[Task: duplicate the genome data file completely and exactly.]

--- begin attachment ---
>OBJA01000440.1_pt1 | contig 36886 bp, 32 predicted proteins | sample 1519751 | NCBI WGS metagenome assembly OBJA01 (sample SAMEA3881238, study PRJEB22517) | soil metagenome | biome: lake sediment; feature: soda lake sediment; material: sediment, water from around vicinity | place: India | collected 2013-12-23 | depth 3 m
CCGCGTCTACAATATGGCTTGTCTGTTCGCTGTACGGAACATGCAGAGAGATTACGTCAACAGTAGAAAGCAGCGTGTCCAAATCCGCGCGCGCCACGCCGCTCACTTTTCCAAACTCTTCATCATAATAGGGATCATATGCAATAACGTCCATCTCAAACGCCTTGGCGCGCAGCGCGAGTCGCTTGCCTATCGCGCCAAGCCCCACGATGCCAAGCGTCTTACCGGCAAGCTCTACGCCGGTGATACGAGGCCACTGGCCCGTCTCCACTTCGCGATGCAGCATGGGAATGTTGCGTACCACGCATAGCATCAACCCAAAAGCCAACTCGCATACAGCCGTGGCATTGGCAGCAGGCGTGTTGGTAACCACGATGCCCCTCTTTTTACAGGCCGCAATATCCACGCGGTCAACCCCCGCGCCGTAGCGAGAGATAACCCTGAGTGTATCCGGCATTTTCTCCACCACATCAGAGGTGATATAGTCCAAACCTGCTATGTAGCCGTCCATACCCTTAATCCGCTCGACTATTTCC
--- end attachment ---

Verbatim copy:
>OBJA01000440.1_pt1 | contig 36886 bp, 32 predicted proteins | sample 1519751 | NCBI WGS metagenome assembly OBJA01 (sample SAMEA3881238, study PRJEB22517) | soil metagenome | biome: lake sediment; feature: soda lake sediment; material: sediment, water from around vicinity | place: India | collected 2013-12-23 | depth 3 m
CCGCGTCTACAATATGGCTTGTCTGTTCGCTGTACGGAACATGCAGAGAGATTACGTCAACAGTAGAAAGCAGCGTGTCCAAATCCGCGCGCGCCACGCCGCTCACTTTTCCAAACTCTTCATCATAATAGGGATCATATGCAATAACGTCCATCTCAAACGCCTTGGCGCGCAGCGCGAGTCGCTTGCCTATCGCGCCAAGCCCCACGATGCCAAGCGTCTTACCGGCAAGCTCTACGCCGGTGATACGAGGCCACTGGCCCGTCTCCACTTCGCGATGCAGCATGGGAATGTTGCGTACCACGCATAGCATCAACCCAAAAGCCAACTCGCATACAGCCGTGGCATTGGCAGCAGGCGTGTTGGTAACCACGATGCCCCTCTTTTTACAGGCCGCAATATCCACGCGGTCAACCCCCGCGCCGTAGCGAGAGATAACCCTGAGTGTATCCGGCATTTTCTCCACCACATCAGAGGTGATATAGTCCAAACCTGCTATGTAGCCGTCCATACCCTTAATCCGCTCGACTATTTCC